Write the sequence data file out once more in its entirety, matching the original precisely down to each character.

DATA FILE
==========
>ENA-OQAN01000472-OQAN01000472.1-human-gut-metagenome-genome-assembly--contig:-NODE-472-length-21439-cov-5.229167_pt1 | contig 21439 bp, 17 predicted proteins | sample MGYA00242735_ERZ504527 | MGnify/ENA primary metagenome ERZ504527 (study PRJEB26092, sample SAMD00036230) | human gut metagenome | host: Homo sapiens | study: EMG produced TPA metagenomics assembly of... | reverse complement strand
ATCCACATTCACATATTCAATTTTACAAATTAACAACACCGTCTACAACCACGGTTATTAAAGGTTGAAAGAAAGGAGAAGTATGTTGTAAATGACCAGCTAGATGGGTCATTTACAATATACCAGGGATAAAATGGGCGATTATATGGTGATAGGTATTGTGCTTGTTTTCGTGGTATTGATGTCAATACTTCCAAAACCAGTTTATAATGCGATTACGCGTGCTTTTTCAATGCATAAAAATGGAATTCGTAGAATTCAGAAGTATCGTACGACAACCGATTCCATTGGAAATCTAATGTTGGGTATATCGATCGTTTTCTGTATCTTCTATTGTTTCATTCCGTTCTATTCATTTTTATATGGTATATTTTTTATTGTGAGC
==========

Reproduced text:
>ENA-OQAN01000472-OQAN01000472.1-human-gut-metagenome-genome-assembly--contig:-NODE-472-length-21439-cov-5.229167_pt1 | contig 21439 bp, 17 predicted proteins | sample MGYA00242735_ERZ504527 | MGnify/ENA primary metagenome ERZ504527 (study PRJEB26092, sample SAMD00036230) | human gut metagenome | host: Homo sapiens | study: EMG produced TPA metagenomics assembly of... | reverse complement strand
ATCCACATTCACATATTCAATTTTACAAATTAACAACACCGTCTACAACCACGGTTATTAAAGGTTGAAAGAAAGGAGAAGTATGTTGTAAATGACCAGCTAGATGGGTCATTTACAATATACCAGGGATAAAATGGGCGATTATATGGTGATAGGTATTGTGCTTGTTTTCGTGGTATTGATGTCAATACTTCCAAAACCAGTTTATAATGCGATTACGCGTGCTTTTTCAATGCATAAAAATGGAATTCGTAGAATTCAGAAGTATCGTACGACAACCGATTCCATTGGAAATCTAATGTTGGGTATATCGATCGTTTTCTGTATCTTCTATTGTTTCATTCCGTTCTATTCATTTTTATATGGTATATTTTTTATTGTGAGC